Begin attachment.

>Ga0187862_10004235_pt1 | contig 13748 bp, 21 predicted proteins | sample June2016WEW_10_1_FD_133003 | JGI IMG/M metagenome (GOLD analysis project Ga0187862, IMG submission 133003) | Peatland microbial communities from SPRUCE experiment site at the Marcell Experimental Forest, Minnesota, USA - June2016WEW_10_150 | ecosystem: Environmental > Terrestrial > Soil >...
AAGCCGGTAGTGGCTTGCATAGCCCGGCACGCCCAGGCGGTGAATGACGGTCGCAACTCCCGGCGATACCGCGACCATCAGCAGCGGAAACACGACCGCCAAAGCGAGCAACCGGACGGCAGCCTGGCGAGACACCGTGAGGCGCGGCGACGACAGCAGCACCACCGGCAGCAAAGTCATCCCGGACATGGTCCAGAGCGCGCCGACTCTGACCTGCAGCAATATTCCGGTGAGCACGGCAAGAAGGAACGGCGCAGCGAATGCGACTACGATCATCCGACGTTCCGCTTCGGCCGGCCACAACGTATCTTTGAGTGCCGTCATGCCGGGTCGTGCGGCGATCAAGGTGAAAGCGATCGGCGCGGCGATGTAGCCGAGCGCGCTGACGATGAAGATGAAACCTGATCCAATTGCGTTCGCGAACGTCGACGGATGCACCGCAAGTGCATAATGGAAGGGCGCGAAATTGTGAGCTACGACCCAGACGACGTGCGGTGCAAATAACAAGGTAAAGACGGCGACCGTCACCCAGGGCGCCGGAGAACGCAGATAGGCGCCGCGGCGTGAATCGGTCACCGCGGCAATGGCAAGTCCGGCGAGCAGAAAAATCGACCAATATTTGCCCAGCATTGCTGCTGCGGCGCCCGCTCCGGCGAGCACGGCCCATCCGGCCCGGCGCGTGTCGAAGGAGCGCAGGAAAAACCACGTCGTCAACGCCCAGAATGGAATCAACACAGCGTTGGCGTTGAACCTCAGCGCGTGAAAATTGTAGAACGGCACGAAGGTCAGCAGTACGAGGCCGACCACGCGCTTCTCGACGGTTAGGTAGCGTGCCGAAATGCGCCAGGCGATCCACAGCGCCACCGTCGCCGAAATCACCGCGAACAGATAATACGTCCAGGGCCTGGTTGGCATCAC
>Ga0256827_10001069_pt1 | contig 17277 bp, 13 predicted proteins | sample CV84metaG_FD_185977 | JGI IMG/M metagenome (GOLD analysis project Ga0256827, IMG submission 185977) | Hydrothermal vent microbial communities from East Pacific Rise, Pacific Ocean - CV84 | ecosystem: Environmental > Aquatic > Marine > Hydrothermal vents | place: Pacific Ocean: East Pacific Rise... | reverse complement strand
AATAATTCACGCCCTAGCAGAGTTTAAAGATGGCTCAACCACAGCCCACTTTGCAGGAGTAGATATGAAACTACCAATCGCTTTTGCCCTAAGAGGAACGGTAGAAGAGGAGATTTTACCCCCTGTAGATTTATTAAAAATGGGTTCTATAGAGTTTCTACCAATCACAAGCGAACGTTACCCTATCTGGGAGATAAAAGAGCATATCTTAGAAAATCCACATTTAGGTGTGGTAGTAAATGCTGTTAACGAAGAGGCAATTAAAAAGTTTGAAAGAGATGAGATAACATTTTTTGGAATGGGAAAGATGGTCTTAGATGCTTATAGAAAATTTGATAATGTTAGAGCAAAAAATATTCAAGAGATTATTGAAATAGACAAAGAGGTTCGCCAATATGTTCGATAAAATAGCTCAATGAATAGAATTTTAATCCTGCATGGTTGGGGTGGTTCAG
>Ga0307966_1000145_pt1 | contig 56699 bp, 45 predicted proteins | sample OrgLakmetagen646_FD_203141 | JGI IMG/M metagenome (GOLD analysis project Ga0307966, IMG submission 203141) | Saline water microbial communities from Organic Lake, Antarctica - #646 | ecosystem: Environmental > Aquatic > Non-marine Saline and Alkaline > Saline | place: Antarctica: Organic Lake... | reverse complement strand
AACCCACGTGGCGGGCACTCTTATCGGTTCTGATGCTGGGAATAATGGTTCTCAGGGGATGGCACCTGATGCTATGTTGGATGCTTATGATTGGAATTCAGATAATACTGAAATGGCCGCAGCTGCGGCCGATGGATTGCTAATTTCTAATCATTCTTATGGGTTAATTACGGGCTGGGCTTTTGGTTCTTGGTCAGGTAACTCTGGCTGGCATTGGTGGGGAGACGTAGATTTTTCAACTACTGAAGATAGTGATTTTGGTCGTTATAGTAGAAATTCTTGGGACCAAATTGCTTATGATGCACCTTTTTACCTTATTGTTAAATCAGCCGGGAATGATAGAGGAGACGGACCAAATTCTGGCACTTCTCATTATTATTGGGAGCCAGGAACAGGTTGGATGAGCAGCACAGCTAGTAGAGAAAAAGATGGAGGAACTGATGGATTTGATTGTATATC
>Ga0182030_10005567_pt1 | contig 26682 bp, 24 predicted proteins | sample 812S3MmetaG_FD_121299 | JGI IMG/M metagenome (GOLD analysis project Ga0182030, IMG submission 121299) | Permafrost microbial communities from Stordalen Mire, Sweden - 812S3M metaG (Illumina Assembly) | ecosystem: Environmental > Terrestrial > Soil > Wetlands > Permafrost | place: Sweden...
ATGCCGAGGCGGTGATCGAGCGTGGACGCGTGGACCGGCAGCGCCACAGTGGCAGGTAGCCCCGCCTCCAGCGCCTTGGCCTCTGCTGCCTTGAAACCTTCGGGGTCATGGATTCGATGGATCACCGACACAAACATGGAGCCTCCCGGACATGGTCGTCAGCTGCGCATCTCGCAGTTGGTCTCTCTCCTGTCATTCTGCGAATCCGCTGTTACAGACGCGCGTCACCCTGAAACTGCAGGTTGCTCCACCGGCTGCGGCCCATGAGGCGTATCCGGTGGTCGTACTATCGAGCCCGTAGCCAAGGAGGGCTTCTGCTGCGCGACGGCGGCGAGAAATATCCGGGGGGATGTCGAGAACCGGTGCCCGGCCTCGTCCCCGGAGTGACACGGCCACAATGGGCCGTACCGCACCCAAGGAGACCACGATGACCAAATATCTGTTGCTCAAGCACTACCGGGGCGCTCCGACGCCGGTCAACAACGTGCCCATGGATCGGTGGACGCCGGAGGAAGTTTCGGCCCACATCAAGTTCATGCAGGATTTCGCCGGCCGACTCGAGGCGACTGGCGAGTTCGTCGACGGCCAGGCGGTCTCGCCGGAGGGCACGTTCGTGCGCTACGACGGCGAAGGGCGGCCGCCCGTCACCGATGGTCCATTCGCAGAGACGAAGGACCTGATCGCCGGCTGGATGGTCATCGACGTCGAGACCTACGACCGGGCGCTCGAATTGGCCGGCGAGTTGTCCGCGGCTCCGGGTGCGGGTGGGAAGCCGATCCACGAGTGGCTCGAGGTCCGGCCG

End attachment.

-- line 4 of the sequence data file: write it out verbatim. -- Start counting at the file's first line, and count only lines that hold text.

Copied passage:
AATAATTCACGCCCTAGCAGAGTTTAAAGATGGCTCAACCACAGCCCACTTTGCAGGAGTAGATATGAAACTACCAATCGCTTTTGCCCTAAGAGGAACGGTAGAAGAGGAGATTTTACCCCCTGTAGATTTATTAAAAATGGGTTCTATAGAGTTTCTACCAATCACAAGCGAACGTTACCCTATCTGGGAGATAAAAGAGCATATCTTAGAAAATCCACATTTAGGTGTGGTAGTAAATGCTGTTAACGAAGAGGCAATTAAAAAGTTTGAAAGAGATGAGATAACATTTTTTGGAATGGGAAAGATGGTCTTAGATGCTTATAGAAAATTTGATAATGTTAGAGCAAAAAATATTCAAGAGATTATTGAAATAGACAAAGAGGTTCGCCAATATGTTCGATAAAATAGCTCAATGAATAGAATTTTAATCCTGCATGGTTGGGGTGGTTCAG